Why? So that there are no unwanted ripple effects when you need to change something. And you only have to change the code in ONE location.

This single design principle has stuck with me to this day.

The underlying principle behind code reviews is that a second set of eyes (or better yet, even more) will have a better chance of catching flaws in code, and ideally, ways to IMPROVE the code.

The more developers participating in a code review, the more experience and expertise you draw upon. As a developer, I am confident there will always be ANOTHER developer with more experience and expertise than myself. Code reviews allow for the opportunity to benefit from that expertise and help you GROW as a developer. As you gain experience and your own expertise, you can repay the favor by passing it on your own expertise as a participant in another code review.

I’ve learned it’s important as the focus of a code review, to leave your ego and personal feelings at the door.

As a code reviewer, it’s important to keep the following things in mind

1. What goes around comes around

Remember you are not only dealing with the code, you are dealing with the PERSON who wrote the code. If you like to relish whaling on other people’s code and finding their flaws, just remember you’ll be on the hot seat, sooner or later and face the same thing by your peers. You’ll want to be as CONSTRUCTIVE as possible … don’t just point out the flaws, offer suggestions on how to IMPROVE the code.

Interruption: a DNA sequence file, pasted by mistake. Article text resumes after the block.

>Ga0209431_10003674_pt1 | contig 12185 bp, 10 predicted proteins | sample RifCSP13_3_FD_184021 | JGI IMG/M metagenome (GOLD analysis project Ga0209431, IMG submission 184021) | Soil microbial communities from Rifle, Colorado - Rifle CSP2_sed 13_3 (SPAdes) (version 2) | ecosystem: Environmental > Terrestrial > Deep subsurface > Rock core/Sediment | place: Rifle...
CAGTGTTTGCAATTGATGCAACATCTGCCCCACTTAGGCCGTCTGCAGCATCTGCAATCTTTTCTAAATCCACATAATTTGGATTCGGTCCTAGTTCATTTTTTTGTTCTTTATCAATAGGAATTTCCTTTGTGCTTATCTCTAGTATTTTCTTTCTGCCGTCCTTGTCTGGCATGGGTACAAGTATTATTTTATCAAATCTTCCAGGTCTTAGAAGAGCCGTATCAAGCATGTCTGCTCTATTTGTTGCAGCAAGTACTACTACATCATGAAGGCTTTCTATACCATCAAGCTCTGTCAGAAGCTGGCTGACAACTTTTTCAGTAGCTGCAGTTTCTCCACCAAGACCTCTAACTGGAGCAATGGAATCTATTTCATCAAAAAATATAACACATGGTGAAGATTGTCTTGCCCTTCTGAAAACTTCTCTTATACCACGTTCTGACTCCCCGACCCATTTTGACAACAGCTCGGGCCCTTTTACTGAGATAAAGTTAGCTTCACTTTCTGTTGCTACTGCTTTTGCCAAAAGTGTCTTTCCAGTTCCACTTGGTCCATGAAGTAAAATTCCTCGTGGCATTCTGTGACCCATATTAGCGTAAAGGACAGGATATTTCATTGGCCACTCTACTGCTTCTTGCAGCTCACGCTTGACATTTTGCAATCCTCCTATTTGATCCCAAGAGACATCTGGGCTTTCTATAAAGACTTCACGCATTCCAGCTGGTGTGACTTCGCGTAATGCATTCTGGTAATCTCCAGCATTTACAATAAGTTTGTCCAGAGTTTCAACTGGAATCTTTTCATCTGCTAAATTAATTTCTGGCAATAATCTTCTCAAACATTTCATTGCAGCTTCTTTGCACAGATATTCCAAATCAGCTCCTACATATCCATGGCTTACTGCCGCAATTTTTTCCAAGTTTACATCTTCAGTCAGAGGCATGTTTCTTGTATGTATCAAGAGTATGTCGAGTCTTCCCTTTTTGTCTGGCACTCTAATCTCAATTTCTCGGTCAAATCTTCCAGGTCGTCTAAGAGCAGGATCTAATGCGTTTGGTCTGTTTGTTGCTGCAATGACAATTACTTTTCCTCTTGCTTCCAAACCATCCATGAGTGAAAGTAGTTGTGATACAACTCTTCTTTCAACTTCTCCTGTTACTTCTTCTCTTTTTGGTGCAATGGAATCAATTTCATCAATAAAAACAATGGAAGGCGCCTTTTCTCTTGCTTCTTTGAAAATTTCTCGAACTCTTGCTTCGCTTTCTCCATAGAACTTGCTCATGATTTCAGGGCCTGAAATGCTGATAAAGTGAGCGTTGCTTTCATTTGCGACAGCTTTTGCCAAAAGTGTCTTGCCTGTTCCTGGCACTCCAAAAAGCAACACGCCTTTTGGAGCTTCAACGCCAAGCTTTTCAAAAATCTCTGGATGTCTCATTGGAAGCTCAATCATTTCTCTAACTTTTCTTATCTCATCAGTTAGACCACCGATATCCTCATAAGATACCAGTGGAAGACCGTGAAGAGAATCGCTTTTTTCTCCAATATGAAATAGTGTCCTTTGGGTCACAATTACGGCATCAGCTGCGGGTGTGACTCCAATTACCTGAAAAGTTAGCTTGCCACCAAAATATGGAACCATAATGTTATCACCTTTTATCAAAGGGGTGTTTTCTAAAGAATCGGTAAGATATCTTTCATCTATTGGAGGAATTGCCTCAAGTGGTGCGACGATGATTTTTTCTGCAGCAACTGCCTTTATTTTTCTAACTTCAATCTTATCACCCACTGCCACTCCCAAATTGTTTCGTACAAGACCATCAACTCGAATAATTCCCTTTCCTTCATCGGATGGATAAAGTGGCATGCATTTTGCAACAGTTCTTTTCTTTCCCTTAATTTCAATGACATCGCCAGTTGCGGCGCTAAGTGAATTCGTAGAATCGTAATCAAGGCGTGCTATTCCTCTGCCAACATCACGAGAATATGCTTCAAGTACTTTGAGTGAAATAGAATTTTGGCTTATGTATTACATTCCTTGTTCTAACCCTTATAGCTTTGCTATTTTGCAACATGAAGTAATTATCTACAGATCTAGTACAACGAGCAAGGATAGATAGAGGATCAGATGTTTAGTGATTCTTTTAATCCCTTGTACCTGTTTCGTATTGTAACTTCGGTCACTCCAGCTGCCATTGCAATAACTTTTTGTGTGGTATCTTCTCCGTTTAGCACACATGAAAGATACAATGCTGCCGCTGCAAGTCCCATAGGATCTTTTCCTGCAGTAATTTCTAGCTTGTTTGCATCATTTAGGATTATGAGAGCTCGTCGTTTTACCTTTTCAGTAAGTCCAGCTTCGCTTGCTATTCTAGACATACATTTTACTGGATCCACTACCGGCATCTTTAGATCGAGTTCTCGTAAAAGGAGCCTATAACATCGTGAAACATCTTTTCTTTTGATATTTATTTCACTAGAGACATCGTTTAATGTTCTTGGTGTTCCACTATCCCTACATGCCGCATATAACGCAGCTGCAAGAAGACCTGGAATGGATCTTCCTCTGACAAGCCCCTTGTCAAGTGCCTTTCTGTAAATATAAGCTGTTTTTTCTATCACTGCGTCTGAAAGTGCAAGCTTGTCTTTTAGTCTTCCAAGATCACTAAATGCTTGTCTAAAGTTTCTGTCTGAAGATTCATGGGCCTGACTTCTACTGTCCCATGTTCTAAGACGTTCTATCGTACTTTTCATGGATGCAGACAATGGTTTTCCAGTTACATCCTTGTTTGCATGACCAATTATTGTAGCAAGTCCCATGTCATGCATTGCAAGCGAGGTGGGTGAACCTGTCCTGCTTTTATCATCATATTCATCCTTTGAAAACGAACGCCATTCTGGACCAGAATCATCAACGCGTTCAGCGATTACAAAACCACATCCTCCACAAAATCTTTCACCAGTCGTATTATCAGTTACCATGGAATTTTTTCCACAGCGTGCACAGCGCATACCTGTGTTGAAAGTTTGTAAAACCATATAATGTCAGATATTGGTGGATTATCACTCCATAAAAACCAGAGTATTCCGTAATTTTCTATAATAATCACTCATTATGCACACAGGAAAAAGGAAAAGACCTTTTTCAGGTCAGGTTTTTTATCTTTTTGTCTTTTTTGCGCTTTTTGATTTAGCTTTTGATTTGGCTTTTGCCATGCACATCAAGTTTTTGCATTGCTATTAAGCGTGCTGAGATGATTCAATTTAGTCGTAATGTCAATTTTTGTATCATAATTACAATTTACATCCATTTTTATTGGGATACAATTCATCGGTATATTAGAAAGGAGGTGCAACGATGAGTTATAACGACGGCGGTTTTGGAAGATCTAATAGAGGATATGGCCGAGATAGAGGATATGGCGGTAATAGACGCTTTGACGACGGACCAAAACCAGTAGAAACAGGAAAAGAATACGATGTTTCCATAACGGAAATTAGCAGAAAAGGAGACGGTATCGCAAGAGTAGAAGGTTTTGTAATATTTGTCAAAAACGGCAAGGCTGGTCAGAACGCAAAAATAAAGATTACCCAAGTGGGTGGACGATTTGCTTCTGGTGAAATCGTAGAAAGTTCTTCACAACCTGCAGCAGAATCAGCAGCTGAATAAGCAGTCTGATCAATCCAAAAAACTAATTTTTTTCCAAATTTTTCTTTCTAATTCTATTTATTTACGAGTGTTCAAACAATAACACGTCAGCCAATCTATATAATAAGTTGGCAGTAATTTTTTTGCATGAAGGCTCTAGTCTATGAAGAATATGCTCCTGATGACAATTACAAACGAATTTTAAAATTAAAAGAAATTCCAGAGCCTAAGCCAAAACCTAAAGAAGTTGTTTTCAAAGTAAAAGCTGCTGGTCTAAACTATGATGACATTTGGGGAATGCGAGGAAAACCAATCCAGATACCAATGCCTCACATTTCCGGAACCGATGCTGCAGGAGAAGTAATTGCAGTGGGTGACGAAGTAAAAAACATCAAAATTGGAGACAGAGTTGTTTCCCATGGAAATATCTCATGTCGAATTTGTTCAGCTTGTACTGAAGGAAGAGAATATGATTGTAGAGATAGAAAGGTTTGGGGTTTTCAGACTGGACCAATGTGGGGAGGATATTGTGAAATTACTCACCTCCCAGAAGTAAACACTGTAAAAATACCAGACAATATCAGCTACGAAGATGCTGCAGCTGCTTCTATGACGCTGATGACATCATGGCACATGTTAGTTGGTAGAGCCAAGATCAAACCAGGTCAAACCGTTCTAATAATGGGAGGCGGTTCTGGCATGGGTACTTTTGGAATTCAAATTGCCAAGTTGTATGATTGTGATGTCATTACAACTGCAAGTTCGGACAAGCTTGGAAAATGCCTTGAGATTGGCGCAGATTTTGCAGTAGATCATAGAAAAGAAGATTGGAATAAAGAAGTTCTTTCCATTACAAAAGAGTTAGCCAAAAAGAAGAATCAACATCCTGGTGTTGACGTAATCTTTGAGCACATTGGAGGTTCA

2. Critique the code, not the style

Some developers like to critique the coding STYLE of a program, not the actual code.

Things like where to put the curly braces in languages like C, C++, C#, Java or Javascript

public void MyMethod { //open curly brace starts on same line as method declaration 


instead of:

public void MyMethod 
{ //open curly brace starts on the line after method declaration 


There’s lot of other “styles” of code, which every developer prefers over other styles.

Critiquing this sort of thing seems a huge waste of time to me. As long as the style is consistent in a program, coding style should stay outside of code review critiques.

3. You pick and choose what suggestions to follow

You don’t have to follow EVERY suggestion and critique of a code review. It’s your code and you’re ultimately responsible for the way it’s written. It takes time and experience to pick and choose the RIGHT suggestions and critiques to apply to your code.


So I survived my code review. I think it should almost be a ground rule that you have to get your code reviewed FIRST before you start reviewing other people’s code.

That way you get to FEEL the heat of a review before you turn it on someone else.

Nobody appreciates a Simon Cowell, do they?

Ready for Your Next Job?

We can help! Send us your resume today.

Need Talent?

Submit your job order in seconds.

About ProFocus

ProFocus is an IT staffing and consulting company. We strive to connect a select few of the right technology professionals to the right jobs.

We get to know our clients and candidates in detail and only carefully introduce a small number of candidates that fit the role well.